If our personal film archives say a lot about us, here is a film that says a lot about me: “Mr. Klein”, produced in 1976 by Joseph Losey, with Alain Delon.
Although born in an ancestral Catholic environment, my obsession with the Jewish fate during the Second World War marked my entire teenage life and continued into my adult life.
And for good reason: I saw Auschwitz at 11, at a time when the Berlin Wall had not yet fallen.
At that time, there was not a lot of information available to the masses. The Internet did not exist, and the Iron Curtain – which could only be crossed with a specific authorization and at a specific time at checkpoints surrounded by watchtowers – obscured from the Western world a view of the festering wounds symbolized by Auschwitz on the cartography of humanity. In addition, France was filled with denial and guilt over its role in the Jewish genocide and would not truly recognize its responsibility until 1995.
I saw Auschwitz at 11, leaving my childhood and innocence there. My foray into the adult world took place facing a gloomy portal, before this banner spread over the entrance of the camp beclouded with the phrase, “Arbeit macht frei” – “Work makes you free”. I was the only one in the family who had studied German, and therefore the only one to instantly understand the significance of the inscription. I was struck by the deceiptful, deadly and excruciating disdain of the misrepresentative reference.
Being the only child to wander like a soul in pain in this deserted death camp, I remained horrified by the terrible symbolism of what the mountains of suitcases, glasses or shoes piled up in immense and cold rooms represented.
It was all about a death process that started long before the body died. The death of souls, of identities was only the first step in a process of dehumanization which ended in the full horror of the industrialized death of bodies. The cruelty I sensed on that day was deeply shocking, because, until then, I did not know that one could kill in such a dehumanized and dehumanizing way.
I know that I brought back from Auschwitz ghosts and immense questions about human nature. Over the years, I devoured everything that could be read, heard or viewed on the subject, in a vain attempt to understand how ordinary people could actively participate in a genocide organized in a cold, thoughtful and industrialized manner.
Reading the minutes of the Nuremberg trials may have led me to law, but reading Hannah Arendt or studying the experiences of Stanley Milgram led me to sociology, political psychology and human psyche.
And if our personal film library does say a lot about us, “Mr. Klein” does say a lot about me and about my own human psyche. Auschwitz, in all its horror, has strangely become the pivotal point of my appreciation of human beings whom I get to know, that I classify as Bright, Dark or Gray.
The Grays are, according to my personal appreciation, people without true opinions, without anchored values and who would join the sad cohort of the Dark ones in difficult times or in a position of power. The Grays, with their wavering human psyche, are those who could have been collaborators in past times.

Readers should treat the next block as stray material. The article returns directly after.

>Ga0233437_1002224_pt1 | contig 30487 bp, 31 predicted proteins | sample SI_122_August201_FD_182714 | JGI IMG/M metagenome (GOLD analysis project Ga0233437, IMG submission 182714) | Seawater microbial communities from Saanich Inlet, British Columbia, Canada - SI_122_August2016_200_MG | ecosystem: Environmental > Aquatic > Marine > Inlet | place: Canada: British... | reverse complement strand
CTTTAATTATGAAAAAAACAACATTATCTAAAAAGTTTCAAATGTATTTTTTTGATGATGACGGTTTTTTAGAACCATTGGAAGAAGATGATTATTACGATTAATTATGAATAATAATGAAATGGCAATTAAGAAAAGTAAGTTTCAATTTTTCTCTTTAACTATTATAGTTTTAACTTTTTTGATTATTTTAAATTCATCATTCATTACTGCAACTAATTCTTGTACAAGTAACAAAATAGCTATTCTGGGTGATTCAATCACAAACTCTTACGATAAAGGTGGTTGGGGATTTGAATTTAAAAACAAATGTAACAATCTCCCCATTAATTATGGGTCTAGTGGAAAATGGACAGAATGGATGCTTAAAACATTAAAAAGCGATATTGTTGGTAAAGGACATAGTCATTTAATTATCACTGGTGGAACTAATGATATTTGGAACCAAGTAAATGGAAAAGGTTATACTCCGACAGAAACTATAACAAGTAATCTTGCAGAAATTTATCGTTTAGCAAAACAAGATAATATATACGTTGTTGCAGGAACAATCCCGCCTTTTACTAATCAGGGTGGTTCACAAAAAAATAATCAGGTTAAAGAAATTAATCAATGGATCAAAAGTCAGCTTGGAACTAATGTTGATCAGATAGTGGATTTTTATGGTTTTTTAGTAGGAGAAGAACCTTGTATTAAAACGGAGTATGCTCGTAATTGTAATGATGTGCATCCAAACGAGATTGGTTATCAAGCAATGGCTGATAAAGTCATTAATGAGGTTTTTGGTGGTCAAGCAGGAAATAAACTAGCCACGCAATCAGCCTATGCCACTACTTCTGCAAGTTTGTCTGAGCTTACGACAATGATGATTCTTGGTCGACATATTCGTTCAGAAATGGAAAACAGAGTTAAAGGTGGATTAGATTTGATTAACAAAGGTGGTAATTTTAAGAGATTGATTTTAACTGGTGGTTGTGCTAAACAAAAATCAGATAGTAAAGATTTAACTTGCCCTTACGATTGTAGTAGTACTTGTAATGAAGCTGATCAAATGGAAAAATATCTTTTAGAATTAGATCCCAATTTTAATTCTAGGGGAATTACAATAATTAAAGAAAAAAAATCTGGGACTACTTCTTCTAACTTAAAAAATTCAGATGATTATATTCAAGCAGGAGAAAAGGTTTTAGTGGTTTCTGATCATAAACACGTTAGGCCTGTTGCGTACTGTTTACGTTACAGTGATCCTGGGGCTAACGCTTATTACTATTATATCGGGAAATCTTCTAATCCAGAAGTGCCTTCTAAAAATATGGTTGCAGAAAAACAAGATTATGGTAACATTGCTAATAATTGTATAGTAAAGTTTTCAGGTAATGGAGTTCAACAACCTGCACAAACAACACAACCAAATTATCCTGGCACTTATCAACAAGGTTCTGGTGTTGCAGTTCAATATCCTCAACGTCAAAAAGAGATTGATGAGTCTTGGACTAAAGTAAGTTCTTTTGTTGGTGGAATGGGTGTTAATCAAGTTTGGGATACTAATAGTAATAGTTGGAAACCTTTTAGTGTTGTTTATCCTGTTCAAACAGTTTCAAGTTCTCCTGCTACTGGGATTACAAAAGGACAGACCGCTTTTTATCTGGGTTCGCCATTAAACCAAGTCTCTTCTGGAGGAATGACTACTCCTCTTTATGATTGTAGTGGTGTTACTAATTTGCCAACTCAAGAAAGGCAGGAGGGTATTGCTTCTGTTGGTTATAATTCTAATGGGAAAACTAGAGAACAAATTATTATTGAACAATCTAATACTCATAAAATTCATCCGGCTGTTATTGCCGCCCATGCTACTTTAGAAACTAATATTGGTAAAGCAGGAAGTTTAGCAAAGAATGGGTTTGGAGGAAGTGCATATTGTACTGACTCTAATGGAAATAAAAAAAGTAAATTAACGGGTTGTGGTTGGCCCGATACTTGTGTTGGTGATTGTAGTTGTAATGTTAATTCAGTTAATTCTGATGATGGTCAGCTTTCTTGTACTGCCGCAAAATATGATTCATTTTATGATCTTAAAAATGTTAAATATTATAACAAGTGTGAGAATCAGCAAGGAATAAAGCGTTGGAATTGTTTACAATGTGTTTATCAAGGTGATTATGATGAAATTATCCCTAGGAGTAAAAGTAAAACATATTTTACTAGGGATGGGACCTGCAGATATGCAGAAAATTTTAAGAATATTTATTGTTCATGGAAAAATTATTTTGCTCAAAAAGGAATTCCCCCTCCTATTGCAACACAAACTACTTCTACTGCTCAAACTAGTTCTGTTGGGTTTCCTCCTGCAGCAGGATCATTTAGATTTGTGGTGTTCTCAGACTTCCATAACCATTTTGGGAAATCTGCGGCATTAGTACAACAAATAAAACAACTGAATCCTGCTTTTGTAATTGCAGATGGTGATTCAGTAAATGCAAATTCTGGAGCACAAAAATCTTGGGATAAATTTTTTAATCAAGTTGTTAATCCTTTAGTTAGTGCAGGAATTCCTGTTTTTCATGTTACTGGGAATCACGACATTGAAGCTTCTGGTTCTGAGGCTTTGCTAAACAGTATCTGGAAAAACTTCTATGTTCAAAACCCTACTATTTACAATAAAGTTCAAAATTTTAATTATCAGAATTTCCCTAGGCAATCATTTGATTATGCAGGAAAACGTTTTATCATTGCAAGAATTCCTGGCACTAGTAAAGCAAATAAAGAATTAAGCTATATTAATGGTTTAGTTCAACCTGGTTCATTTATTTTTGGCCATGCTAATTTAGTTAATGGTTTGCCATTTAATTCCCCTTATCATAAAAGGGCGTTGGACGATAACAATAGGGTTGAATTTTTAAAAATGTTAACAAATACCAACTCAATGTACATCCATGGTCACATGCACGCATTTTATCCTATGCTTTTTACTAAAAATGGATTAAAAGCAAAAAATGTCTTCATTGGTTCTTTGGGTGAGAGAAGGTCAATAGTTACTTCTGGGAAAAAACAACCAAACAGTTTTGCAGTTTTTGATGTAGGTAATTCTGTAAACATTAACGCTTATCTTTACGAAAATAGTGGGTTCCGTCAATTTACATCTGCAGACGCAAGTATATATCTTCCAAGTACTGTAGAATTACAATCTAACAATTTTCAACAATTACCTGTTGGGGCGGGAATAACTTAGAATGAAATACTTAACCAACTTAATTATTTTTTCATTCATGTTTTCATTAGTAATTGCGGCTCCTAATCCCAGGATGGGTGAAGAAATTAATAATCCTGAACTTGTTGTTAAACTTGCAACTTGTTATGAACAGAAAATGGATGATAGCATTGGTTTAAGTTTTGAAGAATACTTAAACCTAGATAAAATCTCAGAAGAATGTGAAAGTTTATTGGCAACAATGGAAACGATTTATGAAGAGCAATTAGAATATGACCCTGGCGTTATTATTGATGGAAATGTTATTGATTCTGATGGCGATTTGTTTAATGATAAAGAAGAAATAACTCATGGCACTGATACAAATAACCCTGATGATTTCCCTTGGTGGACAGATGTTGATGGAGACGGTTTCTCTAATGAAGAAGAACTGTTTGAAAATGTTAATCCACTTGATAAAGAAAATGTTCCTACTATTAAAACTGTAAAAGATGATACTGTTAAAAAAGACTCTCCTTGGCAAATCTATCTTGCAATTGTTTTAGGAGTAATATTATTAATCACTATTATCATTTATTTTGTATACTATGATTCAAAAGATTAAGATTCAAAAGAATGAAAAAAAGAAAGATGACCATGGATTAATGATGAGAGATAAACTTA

The human psyche is very much in question in this film that marked me so much: “Mr. Klein”.
Robert Klein – played by Alain Delon – is living a cozy life in wartime in occupied Paris in 1942. Far from Auschwitz, he is nevertheless perfectly dehumanized and dehumanizing as he seems dead, without as much as a spark of life in his eyes. For an occupation, he buys works of art at low prices from Jews in great difficulty in an occupied Paris.
One day, on his doorstep, Klein discovers a copy of ‘Jewish Information’, a subscription newspaper dedicated to the Jewish population, and quickly understands that there is another Robert Klein, who is Jewish because he is subscribed, and resistant moreover.
Fearing to be mistaken, he contacts the French authorities so as not to be confused with this other Robert Klein, but his insistence on proving his non-Jewishness only aroused suspicion about his case. He goes to Alsace to visit his father and obtain family certificates proving that he is Catholic. At the same time, he is trying to find his namesake, which is only a shadow that keeps fleeing through Paris.
In a double dash, he is in search of himself and the other Klein, and the Kafkaesque and nightmarish atmosphere sometimes leaves doubts about whether there are really two Robert Kleins.
During the Vel d’Hiv roundup, a shameful episode in 20th century French history during which French police officers took 13,000 Jewish Parisians to jail in the winter velodrome – Robert Klein, the opportunist, is arrested. In this immense velodrome, where these 13,000 Jewish people are held waiting to be deported, he hears his name spoken to the loudspeaker and he sees the other Robert Klein from afar presenting himself to the authorities in order to enter the train of death.
And although he finally has in hand the papers proving his non-Jewishness, the opportunist that he is no longer rushes towards his namesake in order to join him, and knowingly throws himself on the death train. The will to discover this other Robert Klein will ultimately have been stronger than his opportunistic instinct and the two Klein will be linked to death. Strangely, even if their fate is sealed, Klein the opportunist will have found a part of humanity and by this fact, will have returned a part of humanity to his namesake.
The Other, or this other myself.
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